Note: this instructable required the use of the command line. which you can find at Applications menu > Accessories > Terminal.
Step 1: Adding a Bit of Software (with Ubuntu).
You can do the same with the Synaptic package manager.
Or use the old command line with:
$ sudo apt-get install xpdf
xpdf will be one of two workhorses we will use.
text2wave is another workhorse, but it comes standard and no need to install. You may want to look at the documentation for text2wave with man or gman (has to be installed).
Step 2: Creating a Text File From the Pdf.
$ pdftotext inputfile.pdf outputfile.txt
# Optional: split the text file into smaller portions if you want to for manageable listening.
Test.pdf is the pdf file I created with openoffice. Just wanted to create a small pdf file to deal with for this demo.
So for me I typed.
$ pdftotext test.pdf test.txt
This command created an additional file from the pdf file into what is known as a non-formatted plain text or ascii file. This was quick for such a small pdf file. larger files will take longer.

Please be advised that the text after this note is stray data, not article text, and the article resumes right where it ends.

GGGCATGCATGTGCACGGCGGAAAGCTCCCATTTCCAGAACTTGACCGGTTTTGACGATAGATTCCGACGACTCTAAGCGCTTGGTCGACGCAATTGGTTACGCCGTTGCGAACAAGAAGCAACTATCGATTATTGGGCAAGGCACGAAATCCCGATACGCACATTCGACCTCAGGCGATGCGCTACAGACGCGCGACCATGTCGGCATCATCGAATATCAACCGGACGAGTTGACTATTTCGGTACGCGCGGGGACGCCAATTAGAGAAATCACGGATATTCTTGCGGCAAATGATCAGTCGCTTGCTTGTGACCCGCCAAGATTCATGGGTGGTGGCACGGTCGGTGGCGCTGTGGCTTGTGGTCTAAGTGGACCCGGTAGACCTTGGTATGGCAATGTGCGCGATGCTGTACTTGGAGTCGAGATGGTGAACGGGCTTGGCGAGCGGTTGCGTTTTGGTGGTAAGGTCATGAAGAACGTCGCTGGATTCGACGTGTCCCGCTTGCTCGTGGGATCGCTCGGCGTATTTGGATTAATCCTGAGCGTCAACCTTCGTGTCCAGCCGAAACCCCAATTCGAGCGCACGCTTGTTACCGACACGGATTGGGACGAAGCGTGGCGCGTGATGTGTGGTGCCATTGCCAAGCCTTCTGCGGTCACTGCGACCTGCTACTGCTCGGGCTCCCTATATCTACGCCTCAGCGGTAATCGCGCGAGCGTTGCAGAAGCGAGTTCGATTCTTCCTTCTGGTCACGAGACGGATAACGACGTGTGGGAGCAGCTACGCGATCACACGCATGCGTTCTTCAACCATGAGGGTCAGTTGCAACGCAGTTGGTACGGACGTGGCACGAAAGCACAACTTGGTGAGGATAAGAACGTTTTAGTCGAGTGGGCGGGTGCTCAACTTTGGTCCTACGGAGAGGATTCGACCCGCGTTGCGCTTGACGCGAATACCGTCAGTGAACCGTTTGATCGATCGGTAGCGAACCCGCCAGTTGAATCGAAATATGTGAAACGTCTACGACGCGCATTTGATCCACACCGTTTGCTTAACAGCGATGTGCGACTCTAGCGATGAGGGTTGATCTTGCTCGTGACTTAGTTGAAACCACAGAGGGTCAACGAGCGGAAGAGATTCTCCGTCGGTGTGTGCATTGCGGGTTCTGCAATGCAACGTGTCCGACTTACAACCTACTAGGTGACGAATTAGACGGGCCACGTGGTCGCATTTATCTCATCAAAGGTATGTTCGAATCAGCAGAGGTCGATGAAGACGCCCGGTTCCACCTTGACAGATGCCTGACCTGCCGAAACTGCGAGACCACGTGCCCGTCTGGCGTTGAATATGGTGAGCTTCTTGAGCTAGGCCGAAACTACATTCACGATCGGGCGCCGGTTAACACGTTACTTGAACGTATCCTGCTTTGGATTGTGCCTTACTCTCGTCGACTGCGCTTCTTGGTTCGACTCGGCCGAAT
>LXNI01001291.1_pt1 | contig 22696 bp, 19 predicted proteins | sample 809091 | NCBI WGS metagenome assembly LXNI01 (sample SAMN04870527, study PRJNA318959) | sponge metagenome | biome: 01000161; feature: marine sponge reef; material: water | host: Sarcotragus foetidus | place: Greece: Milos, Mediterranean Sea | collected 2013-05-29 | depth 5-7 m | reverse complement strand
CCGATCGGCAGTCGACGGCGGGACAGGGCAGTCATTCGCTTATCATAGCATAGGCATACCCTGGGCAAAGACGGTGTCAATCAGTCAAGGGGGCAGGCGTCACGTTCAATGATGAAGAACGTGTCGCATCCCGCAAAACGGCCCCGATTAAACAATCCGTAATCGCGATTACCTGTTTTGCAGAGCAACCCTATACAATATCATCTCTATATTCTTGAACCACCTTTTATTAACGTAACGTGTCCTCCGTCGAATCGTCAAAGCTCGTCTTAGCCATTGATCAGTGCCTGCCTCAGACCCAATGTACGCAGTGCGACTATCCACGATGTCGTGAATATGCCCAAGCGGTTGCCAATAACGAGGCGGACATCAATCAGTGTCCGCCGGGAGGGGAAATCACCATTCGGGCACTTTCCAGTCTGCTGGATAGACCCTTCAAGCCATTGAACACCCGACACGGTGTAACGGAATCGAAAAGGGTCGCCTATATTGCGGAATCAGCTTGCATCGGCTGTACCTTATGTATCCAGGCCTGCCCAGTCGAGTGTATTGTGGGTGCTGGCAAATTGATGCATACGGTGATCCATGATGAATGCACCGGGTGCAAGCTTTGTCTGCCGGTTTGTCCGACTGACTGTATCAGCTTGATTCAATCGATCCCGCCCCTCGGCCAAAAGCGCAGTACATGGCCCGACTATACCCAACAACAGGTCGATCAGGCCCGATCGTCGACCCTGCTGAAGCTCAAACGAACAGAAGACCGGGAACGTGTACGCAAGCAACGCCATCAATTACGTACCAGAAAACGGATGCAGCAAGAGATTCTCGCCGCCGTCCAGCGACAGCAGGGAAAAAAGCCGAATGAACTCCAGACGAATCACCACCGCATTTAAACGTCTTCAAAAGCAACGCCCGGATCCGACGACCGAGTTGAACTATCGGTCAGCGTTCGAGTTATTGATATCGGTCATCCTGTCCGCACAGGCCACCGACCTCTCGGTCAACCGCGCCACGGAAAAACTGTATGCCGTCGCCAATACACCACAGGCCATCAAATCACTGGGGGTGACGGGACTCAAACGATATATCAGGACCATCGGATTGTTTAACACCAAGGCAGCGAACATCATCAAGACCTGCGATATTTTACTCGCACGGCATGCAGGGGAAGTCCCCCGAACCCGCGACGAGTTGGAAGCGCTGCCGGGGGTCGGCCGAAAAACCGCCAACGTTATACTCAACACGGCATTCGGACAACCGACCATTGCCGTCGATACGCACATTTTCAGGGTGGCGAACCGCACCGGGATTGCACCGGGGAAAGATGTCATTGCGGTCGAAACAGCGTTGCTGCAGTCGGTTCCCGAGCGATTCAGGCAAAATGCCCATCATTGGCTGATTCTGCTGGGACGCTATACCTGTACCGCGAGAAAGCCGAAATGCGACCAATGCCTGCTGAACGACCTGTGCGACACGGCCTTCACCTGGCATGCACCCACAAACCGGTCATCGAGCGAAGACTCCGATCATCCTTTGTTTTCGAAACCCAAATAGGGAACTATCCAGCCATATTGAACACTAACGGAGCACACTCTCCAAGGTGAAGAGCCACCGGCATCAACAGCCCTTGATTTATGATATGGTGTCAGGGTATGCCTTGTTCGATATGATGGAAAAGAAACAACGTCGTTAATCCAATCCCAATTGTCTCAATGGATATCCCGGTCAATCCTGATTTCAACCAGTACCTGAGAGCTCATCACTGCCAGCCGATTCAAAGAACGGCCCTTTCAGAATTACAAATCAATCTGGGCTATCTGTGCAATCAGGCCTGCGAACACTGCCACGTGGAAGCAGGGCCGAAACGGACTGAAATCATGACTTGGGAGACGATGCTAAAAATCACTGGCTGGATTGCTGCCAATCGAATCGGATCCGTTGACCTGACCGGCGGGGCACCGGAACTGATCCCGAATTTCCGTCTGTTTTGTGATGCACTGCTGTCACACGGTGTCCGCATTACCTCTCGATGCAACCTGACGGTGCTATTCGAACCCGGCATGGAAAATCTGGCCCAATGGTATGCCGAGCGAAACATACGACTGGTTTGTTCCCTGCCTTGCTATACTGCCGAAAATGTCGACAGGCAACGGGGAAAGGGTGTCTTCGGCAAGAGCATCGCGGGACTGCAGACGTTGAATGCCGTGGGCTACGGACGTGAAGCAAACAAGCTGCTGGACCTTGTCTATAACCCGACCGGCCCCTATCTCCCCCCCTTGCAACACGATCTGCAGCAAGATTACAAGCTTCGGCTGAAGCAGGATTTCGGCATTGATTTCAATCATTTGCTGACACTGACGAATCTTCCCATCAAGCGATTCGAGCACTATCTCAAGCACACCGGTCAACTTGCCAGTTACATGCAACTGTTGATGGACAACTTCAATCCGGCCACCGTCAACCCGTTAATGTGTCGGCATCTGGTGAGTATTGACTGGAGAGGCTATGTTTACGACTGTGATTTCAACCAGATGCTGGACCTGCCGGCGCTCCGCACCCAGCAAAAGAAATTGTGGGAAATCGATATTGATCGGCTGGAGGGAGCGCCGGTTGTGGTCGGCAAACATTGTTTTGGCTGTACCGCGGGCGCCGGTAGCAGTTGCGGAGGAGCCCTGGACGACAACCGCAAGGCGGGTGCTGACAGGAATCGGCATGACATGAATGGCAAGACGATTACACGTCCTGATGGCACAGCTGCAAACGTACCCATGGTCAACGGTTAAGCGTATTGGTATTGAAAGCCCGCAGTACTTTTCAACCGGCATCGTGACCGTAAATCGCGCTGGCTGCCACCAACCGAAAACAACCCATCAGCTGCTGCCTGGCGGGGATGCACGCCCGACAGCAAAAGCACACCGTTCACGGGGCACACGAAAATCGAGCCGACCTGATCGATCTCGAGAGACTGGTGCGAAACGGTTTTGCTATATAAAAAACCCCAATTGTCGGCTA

To make sure a file was created , so I displayed the output file.
So far so good.
Step 3: Text to Speech!
$ text2wave < outputfile.txt > file.wav
$ text2wave < test.txt > test.wav
If you get an error, you can uusally but not always ignore it.
Now you want to test if the text was converted to a music file; Make sure the speakers are on and the sound is at a reasonable level.
$ aplay test.wav
Viola I heard the the converted text file as speech!!!!
You may want to copy the file over to the desktop to make it easier to find.
$ cp test.wav ~/Desktop/.
Step 4: Put It on the Music Player.